- The Washington Times - Friday, January 9, 2009

Virginia Gov. Tim Kaine accepted the reins at the Democratic National Committee on Thursday, vowing to expand recent Democratic successes and, despite being the party’s top partisan, stress solutions, not ideology.

President-elect Barack Obama formally announced Thursday that he had chosen his friend Mr. Kaine for the chairman position, currently held by former Vermont Gov. Howard Dean.

The Democratic president-elect said Mr. Kaine, who turns 50 next month, is uniquely qualified to “remake the Democratic Party to meet the challenges of the 21st century.”

Each man spoke about a post-ideology vision, and Mr. Obama said they share a “pragmatic progressive philosophy.”

Mr. Kaine, who is in his last year as governor, was one of Mr. Obama’s early endorsers and was a chief adviser and campaigner during the election. He was a finalist when Mr. Obama was considering running mates.

He said he will follow Mr. Dean’s lead to see the Democrats are “a party that plays everywhere” and said he would use the same model at the DNC that Virginia Democrats have used to make major gains in recent years.

“In Virginia, we’ve rejected the politics of negativity, the politics that, you know, often energizes the 51 percent by beating up on the 49 percent, and instead try to unify people,” Mr. Kaine said, a similar theme he evoked in his successful 2005 gubernatorial race.

Mr. Obama said the party must not rest on its successes in the past two national elections, but instead strengthen “the movement we’ve built.”

Mr. Kaine said he has three goals in the new role: to be a “passionate and positive promoter” of Mr. Obama’s agenda, to “carry the proud banner of a proud party” and to “creatively engage citizens in new ways.” Mr. Kaine, wearing a red and blue striped tie, offered no partisan hits at Republicans, saying Virginia Democrats are not ideologues but rather problem-solvers.

Mr. Obama thanked Mr. Dean for his “outstanding” work leading the DNC through two elections, saying he “deserves enormous credit for helping usher in” change to Washington and leaves the party in a strong position.

He also slipped in a compliment for his chief of staff, Rahm Emanuel, who led the House Democrats in the 2006 cycle and sometimes sparred with Mr. Dean.

Some Democrats initially scoffed at Mr. Dean’s 50-state strategy, but it paid off in 2006 when the party regained control of Congress in part because of victories in states such as Kentucky and North Carolina.

Mr. Obama built upon the idea, and captured such states as Virginia and Indiana that had been voting for Republicans for decades.

The members of the DNC will vote on Mr. Kaine’s position Jan. 21, one day after Mr. Obama is inaugurated, in what is likely a pro forma vote.

California DNC member Ed Espinoza praised Mr. Kaine as a “competent and strong choice.”

“Coming from a battleground state, he has a good grasp of what Democrats need to do to win in swing states,” he said, adding that the Kaine-Obama friendship will help party business run smoothly.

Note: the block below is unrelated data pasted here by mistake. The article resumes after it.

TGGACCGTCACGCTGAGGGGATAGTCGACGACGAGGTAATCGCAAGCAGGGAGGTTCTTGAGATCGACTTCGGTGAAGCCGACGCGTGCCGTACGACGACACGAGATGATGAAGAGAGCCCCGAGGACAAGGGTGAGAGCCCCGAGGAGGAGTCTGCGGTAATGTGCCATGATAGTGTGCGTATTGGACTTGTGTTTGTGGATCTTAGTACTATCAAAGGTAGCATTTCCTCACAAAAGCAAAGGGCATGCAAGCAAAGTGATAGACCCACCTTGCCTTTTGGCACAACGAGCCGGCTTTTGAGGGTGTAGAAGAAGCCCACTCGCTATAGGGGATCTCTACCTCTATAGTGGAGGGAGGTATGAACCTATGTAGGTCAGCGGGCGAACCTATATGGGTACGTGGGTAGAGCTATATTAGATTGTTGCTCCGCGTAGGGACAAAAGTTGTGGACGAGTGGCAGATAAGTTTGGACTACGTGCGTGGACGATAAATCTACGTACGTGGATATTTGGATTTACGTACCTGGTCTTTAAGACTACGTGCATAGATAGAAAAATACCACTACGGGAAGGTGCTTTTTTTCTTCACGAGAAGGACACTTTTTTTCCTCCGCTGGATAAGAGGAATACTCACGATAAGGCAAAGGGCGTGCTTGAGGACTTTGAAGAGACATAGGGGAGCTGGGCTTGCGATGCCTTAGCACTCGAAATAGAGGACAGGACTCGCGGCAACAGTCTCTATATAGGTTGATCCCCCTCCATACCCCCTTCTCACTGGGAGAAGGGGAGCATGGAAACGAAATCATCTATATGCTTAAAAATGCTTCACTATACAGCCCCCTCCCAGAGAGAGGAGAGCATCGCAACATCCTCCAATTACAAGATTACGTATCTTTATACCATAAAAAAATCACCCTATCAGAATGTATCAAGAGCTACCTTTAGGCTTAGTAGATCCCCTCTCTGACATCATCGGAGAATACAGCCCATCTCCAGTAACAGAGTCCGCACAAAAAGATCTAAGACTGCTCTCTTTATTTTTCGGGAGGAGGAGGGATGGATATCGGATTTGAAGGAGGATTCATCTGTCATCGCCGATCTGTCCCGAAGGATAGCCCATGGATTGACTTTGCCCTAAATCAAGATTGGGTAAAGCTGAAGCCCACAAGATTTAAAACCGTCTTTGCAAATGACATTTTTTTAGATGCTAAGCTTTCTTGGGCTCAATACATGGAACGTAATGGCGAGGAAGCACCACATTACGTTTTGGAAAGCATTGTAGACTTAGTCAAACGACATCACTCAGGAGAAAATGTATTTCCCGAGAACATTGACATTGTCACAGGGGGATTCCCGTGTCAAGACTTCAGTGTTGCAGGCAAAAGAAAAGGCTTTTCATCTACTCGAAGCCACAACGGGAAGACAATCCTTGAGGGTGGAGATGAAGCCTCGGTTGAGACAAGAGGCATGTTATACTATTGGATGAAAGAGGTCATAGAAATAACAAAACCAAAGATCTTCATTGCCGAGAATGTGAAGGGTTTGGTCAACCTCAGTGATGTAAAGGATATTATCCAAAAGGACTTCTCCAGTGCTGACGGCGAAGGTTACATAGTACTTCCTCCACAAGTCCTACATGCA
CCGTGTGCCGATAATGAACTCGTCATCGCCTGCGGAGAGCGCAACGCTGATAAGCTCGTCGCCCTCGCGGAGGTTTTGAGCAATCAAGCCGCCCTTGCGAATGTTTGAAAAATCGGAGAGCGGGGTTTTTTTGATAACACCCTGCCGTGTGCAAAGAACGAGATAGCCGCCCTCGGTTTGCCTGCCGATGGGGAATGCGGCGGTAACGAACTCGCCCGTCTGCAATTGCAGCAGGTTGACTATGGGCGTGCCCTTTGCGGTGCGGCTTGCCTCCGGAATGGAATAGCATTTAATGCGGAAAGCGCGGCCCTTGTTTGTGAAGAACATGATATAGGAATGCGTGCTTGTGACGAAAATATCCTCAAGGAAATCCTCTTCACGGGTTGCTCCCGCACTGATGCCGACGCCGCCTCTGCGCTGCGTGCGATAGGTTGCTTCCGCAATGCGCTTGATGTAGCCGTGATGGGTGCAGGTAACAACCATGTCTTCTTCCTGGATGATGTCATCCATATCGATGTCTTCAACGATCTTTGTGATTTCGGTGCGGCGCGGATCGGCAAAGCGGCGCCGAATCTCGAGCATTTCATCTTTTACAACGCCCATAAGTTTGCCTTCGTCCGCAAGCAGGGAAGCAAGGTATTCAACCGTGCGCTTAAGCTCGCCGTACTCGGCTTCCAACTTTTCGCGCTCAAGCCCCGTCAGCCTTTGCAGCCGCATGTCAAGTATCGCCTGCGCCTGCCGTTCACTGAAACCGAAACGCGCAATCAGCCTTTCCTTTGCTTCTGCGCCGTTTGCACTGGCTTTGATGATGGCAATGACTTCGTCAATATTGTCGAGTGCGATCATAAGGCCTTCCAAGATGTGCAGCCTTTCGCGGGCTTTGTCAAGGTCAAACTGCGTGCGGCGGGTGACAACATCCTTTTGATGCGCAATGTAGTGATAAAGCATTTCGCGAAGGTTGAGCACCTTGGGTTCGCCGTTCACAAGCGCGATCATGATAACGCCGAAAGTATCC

Mr. Espinoza said he appreciates that he comes from a state with a significant rural population, an area the national party still needs to rally.

Democracy for America posted an online petition urging grass-roots volunteers to appeal to Mr. Kaine to retain the Dean strategy, noting: “It’s time to make sure Gov. Kaine knows that without organizers on the ground right now opportunities may be missed to keep Republicans on their heels.”

Mr. Dean said Mr. Kaine is the “right choice” to lead the party in a new era.

“Democrats have made great gains over the past four years, but we know we still have work to do to ensure that we keep America moving forward as we support President-elect Obama’s agenda to address the critical issues facing our country,” he said.

They offered no details about how the work of the DNC will be structured. Obama top campaign aide Jennifer O’Malley Dillon will be in charge of the DNC’s day-to-day operations as executive director.

In addition to leading the party, Mr. Kaine will remain governor until his term ends next January. A hotly contested Democratic primary battle is brewing among former DNC Chairman Terry McAuliffe, former House Democratic Caucus Chairman Brian J. Moran and State Sen. R. Creigh Deeds.

The governor has remained neutral in the fight.

Virginia has been trending blue for several years as the Washington suburbs grow. The shift began in 2001 with the election of Democrat Mark Warner and continued with Mr. Kaine’s win in 2005, state legislative gains, two Senate wins and the flipping of three Republican Congressional seats this fall.

Virginia Republicans criticized Mr. Kaine for taking the job, saying that he is breaking a promise that he wasn’t interested in a post in the administration and that he will work now only to advance Democratic proposals.

“Now is not a time for more partisanship from our governor, but a time for leadership, to cross party lines and provide solid, common-sense solutions for Virginians who are hurting and worried about their future,” said state Republican Party Chairman Jeffrey M. Frederick, a state delegate from Prince William County.

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